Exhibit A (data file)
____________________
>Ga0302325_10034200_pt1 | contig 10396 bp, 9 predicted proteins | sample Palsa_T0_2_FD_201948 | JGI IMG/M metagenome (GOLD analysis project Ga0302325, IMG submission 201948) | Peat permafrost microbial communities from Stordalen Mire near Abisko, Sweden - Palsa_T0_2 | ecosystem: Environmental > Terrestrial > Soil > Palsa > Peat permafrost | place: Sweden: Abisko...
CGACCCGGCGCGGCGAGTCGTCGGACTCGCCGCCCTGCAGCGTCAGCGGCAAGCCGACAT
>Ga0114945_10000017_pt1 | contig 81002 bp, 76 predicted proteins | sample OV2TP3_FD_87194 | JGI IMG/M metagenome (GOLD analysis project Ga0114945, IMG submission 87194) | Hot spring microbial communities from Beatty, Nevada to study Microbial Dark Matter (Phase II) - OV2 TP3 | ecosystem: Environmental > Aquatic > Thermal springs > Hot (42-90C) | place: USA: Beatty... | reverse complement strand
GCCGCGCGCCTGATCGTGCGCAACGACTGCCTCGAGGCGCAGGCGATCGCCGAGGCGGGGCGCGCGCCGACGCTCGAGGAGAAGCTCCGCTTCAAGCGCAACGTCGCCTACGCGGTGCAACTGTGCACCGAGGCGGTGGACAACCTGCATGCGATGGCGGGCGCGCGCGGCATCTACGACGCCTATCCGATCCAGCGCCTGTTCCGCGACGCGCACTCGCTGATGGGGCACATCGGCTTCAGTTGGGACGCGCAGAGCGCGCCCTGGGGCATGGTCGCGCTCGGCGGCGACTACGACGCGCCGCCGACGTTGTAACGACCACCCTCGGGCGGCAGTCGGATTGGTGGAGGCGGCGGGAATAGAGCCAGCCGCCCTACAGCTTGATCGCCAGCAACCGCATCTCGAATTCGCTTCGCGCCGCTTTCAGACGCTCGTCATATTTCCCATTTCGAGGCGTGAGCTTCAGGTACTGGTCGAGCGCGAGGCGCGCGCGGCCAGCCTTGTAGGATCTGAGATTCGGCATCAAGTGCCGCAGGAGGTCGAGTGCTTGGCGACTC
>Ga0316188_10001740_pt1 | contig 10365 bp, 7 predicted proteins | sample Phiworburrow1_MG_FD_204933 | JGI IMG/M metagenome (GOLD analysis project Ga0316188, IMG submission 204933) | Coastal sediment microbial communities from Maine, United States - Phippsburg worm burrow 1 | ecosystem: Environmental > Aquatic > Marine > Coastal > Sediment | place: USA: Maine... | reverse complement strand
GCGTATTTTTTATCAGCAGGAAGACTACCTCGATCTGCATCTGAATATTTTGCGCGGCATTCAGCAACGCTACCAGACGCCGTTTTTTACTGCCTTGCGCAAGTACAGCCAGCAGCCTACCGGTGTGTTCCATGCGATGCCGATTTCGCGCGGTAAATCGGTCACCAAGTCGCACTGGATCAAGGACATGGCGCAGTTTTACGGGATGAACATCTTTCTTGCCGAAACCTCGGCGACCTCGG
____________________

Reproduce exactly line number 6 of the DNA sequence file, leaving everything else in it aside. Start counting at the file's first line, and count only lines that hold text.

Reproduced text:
GCGTATTTTTTATCAGCAGGAAGACTACCTCGATCTGCATCTGAATATTTTGCGCGGCATTCAGCAACGCTACCAGACGCCGTTTTTTACTGCCTTGCGCAAGTACAGCCAGCAGCCTACCGGTGTGTTCCATGCGATGCCGATTTCGCGCGGTAAATCGGTCACCAAGTCGCACTGGATCAAGGACATGGCGCAGTTTTACGGGATGAACATCTTTCTTGCCGAAACCTCGGCGACCTCGG